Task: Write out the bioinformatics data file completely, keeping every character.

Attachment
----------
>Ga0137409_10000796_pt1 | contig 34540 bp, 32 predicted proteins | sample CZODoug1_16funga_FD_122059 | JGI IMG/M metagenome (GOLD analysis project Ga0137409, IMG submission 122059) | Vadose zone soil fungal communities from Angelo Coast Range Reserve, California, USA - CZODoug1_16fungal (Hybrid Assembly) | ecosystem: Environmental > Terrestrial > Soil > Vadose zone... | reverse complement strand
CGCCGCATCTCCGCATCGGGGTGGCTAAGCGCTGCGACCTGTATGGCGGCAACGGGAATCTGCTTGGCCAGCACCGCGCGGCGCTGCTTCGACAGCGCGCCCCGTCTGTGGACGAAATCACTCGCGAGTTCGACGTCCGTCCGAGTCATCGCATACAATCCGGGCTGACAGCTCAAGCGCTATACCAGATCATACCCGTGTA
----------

>Ga0137409_10000796_pt1 | contig 34540 bp, 32 predicted proteins | sample CZODoug1_16funga_FD_122059 | JGI IMG/M metagenome (GOLD analysis project Ga0137409, IMG submission 122059) | Vadose zone soil fungal communities from Angelo Coast Range Reserve, California, USA - CZODoug1_16fungal (Hybrid Assembly) | ecosystem: Environmental > Terrestrial > Soil > Vadose zone... | reverse complement strand
CGCCGCATCTCCGCATCGGGGTGGCTAAGCGCTGCGACCTGTATGGCGGCAACGGGAATCTGCTTGGCCAGCACCGCGCGGCGCTGCTTCGACAGCGCGCCCCGTCTGTGGACGAAATCACTCGCGAGTTCGACGTCCGTCCGAGTCATCGCATACAATCCGGGCTGACAGCTCAAGCGCTATACCAGATCATACCCGTGTA